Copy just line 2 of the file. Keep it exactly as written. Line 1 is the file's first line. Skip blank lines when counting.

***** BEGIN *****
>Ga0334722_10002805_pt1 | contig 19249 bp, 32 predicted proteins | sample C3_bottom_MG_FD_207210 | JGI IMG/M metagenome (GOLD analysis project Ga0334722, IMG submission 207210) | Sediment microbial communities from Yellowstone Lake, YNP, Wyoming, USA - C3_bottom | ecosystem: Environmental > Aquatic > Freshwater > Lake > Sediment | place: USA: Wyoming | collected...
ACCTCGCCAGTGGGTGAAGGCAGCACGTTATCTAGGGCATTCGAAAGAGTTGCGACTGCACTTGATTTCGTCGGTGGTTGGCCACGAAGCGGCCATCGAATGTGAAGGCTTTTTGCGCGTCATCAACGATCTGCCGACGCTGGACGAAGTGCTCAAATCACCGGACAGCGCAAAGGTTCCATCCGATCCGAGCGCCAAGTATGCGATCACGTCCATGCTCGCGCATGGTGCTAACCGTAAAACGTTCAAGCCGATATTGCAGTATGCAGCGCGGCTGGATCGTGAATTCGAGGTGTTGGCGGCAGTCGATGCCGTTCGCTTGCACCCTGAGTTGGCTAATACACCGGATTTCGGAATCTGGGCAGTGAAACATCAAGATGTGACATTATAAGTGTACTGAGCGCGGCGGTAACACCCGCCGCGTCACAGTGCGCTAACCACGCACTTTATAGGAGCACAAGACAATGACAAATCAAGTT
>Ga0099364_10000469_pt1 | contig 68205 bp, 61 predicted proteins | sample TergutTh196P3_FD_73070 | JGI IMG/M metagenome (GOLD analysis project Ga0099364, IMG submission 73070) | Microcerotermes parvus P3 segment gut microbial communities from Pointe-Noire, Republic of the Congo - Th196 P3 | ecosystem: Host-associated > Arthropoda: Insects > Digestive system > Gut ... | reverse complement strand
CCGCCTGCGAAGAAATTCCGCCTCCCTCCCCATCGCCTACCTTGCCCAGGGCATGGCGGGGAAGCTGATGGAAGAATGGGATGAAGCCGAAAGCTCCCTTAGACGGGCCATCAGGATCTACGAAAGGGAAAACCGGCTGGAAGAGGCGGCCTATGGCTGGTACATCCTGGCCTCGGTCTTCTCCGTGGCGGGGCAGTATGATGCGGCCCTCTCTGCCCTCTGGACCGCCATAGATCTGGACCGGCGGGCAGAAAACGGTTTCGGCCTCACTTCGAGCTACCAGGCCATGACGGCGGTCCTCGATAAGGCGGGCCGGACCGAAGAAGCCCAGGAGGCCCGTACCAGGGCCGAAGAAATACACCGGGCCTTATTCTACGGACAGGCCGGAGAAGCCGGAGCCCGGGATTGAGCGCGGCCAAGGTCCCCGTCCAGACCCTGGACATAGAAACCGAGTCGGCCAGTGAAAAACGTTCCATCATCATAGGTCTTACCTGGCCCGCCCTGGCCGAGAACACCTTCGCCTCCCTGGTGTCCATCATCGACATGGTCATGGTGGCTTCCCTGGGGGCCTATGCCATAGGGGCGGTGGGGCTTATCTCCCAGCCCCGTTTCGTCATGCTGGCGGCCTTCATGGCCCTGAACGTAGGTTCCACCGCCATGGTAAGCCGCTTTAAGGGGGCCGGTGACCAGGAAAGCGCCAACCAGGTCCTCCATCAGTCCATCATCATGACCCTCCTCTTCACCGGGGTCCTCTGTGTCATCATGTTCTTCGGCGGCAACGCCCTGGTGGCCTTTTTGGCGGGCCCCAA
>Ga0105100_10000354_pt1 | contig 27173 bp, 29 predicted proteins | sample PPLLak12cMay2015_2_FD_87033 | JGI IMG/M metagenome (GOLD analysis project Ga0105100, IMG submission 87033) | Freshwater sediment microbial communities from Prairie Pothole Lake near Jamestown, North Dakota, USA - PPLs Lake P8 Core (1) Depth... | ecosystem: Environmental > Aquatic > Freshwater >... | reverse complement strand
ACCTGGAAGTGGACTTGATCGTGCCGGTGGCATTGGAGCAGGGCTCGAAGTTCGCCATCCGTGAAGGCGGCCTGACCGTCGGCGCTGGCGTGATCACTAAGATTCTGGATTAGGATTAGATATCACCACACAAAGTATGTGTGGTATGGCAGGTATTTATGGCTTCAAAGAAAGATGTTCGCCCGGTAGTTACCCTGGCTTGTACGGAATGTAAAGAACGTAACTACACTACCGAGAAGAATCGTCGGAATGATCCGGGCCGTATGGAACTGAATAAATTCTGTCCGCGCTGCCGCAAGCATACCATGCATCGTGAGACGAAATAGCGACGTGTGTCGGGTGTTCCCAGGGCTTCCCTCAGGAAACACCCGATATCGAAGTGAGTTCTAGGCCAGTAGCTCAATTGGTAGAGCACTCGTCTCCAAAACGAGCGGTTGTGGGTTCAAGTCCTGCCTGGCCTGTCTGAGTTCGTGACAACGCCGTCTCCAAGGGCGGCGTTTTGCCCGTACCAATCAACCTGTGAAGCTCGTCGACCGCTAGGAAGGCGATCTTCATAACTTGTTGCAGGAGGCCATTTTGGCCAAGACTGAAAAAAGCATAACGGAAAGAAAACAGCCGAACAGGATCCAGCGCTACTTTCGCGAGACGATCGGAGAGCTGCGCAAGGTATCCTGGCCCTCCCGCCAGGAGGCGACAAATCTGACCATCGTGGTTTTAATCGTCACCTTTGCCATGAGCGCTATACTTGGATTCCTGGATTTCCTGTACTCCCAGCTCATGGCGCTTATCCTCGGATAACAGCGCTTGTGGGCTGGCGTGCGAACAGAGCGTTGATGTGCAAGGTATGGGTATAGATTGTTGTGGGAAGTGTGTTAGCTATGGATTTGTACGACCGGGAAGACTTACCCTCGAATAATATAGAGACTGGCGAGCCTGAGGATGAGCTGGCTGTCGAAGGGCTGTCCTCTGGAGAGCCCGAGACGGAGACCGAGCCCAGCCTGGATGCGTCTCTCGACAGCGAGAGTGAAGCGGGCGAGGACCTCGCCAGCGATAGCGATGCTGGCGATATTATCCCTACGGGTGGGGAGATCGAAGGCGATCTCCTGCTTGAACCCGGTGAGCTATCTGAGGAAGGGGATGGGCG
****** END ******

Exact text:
ACCTCGCCAGTGGGTGAAGGCAGCACGTTATCTAGGGCATTCGAAAGAGTTGCGACTGCACTTGATTTCGTCGGTGGTTGGCCACGAAGCGGCCATCGAATGTGAAGGCTTTTTGCGCGTCATCAACGATCTGCCGACGCTGGACGAAGTGCTCAAATCACCGGACAGCGCAAAGGTTCCATCCGATCCGAGCGCCAAGTATGCGATCACGTCCATGCTCGCGCATGGTGCTAACCGTAAAACGTTCAAGCCGATATTGCAGTATGCAGCGCGGCTGGATCGTGAATTCGAGGTGTTGGCGGCAGTCGATGCCGTTCGCTTGCACCCTGAGTTGGCTAATACACCGGATTTCGGAATCTGGGCAGTGAAACATCAAGATGTGACATTATAAGTGTACTGAGCGCGGCGGTAACACCCGCCGCGTCACAGTGCGCTAACCACGCACTTTATAGGAGCACAAGACAATGACAAATCAAGTT